The mechanism leading to proteinuria and gross cellular damage in FSGS is not understood. Genetic linkage studies have identified several slit diaphragm proteins in the development of FSGS, including actin-regulators and cell-cell adhesion molecules. Transgenic knockout mouse models further support the roles of actin regulators and cell-cell adhesion proteins in the pathogenesis of proteinuria and FSGS. In addition, drugs that retard the progression or recurrence of FSGS can stabilize the actin cytoskeleton, suggesting that disrupting actin dynamics could be a convergent pathway to the development of FSGS.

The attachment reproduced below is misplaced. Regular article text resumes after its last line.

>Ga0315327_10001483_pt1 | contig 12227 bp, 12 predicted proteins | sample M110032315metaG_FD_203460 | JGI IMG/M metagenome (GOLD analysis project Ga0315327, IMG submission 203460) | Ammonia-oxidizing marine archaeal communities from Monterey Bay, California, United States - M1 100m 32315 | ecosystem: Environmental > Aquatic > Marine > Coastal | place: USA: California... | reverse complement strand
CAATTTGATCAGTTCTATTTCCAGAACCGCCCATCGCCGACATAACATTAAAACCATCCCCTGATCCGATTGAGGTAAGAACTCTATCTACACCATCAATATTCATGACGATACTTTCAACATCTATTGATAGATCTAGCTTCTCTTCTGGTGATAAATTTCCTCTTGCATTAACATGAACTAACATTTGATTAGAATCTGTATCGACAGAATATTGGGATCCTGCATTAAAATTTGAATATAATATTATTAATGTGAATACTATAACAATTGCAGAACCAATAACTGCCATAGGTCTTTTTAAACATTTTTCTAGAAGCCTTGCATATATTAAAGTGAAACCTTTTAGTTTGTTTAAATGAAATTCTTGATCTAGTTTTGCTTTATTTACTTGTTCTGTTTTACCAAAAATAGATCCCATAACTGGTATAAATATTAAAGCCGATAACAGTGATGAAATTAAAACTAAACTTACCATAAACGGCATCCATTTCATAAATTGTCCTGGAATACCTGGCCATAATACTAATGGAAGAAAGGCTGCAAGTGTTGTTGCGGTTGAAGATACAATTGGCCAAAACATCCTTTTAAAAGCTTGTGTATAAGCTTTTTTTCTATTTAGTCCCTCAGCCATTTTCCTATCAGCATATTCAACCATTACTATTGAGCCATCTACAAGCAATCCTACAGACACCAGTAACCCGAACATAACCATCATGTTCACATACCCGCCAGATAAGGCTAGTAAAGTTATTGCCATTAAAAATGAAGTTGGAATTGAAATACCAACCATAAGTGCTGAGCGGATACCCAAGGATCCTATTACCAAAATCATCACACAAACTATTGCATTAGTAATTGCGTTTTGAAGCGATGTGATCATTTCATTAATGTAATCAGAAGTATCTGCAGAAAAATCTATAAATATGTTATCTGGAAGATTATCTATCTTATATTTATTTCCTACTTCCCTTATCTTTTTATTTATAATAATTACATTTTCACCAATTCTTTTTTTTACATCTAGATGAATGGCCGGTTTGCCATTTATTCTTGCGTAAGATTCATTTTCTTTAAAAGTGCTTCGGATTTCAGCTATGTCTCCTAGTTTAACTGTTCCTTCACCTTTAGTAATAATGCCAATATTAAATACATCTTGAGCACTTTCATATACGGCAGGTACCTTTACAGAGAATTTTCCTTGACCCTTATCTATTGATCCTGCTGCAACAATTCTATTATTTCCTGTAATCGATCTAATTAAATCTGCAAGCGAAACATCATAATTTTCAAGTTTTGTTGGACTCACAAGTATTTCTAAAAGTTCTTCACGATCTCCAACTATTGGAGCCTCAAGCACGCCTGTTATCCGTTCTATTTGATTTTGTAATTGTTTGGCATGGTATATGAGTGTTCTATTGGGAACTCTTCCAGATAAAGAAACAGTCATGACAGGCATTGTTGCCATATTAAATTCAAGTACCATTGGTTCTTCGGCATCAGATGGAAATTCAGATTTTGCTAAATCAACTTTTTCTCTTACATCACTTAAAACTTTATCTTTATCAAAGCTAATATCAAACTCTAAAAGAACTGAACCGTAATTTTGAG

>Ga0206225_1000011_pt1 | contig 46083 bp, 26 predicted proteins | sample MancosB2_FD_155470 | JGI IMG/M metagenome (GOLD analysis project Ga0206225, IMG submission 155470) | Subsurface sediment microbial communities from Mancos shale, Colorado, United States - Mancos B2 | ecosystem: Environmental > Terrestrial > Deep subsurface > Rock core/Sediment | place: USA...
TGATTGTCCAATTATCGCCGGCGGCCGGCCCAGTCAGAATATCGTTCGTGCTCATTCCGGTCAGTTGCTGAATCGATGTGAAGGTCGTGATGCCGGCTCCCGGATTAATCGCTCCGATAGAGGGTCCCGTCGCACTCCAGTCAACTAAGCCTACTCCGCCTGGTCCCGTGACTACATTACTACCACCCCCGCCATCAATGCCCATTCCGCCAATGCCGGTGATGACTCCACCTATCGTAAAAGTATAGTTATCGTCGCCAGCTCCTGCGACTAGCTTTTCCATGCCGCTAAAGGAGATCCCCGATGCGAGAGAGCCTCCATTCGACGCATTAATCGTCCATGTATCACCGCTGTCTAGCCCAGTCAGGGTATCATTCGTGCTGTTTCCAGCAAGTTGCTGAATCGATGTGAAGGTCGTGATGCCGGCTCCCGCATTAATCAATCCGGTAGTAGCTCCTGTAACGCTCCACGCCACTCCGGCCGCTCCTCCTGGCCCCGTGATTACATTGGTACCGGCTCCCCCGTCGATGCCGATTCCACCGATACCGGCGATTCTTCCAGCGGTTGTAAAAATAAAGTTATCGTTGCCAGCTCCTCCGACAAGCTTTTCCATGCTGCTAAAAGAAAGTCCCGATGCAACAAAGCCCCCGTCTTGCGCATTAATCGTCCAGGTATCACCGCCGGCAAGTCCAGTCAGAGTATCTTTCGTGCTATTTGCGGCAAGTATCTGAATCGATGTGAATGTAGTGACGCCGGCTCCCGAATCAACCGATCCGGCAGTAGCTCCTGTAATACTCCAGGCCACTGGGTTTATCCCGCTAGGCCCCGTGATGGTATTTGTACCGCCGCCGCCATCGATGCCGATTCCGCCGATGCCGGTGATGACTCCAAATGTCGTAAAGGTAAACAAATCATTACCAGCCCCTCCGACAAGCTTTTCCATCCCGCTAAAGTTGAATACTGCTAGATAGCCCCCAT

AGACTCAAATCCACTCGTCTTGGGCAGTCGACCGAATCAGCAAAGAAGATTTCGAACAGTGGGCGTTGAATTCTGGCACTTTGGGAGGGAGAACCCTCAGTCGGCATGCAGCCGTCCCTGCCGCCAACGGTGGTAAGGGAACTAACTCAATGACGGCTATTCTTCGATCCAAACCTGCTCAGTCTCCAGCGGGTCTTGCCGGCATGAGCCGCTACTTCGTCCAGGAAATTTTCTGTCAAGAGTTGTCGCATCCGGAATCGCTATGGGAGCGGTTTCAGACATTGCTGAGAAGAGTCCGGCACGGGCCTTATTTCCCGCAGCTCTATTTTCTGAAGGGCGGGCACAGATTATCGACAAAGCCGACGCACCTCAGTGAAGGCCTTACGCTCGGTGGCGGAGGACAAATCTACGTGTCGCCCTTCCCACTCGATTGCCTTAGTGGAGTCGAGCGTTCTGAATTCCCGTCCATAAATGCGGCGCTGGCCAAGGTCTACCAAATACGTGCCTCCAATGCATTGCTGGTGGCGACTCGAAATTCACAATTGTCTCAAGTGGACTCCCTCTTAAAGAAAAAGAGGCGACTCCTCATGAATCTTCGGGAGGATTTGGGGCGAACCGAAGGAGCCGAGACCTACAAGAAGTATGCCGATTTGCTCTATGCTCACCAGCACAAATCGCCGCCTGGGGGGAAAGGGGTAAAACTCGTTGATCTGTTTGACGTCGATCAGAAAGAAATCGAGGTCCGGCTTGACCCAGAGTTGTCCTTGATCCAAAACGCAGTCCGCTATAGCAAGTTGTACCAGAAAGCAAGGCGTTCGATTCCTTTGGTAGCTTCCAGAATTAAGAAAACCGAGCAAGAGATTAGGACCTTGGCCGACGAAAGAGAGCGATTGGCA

The actin cytoskeleton participates in cell-cell adhesion and maintenance of the slit diaphragm filtration barrier in many fundamental ways. Actin organizes plasma membrane domains by clustering membrane adhesion molecules. In addition, it provides anchorage of cell-cell adhesion molecules to the underlying cytoplasmic actin network. Moreover, actin participates in mechanotransduction at sites of cell-cell adhesion and in the cytoplasm to allow adaptation to changes in glomerular pressure during health and disease. Ultimately, the actin cytoskeleton determines the validity of the glomerular filtration barrier provided by the slit diaphragm.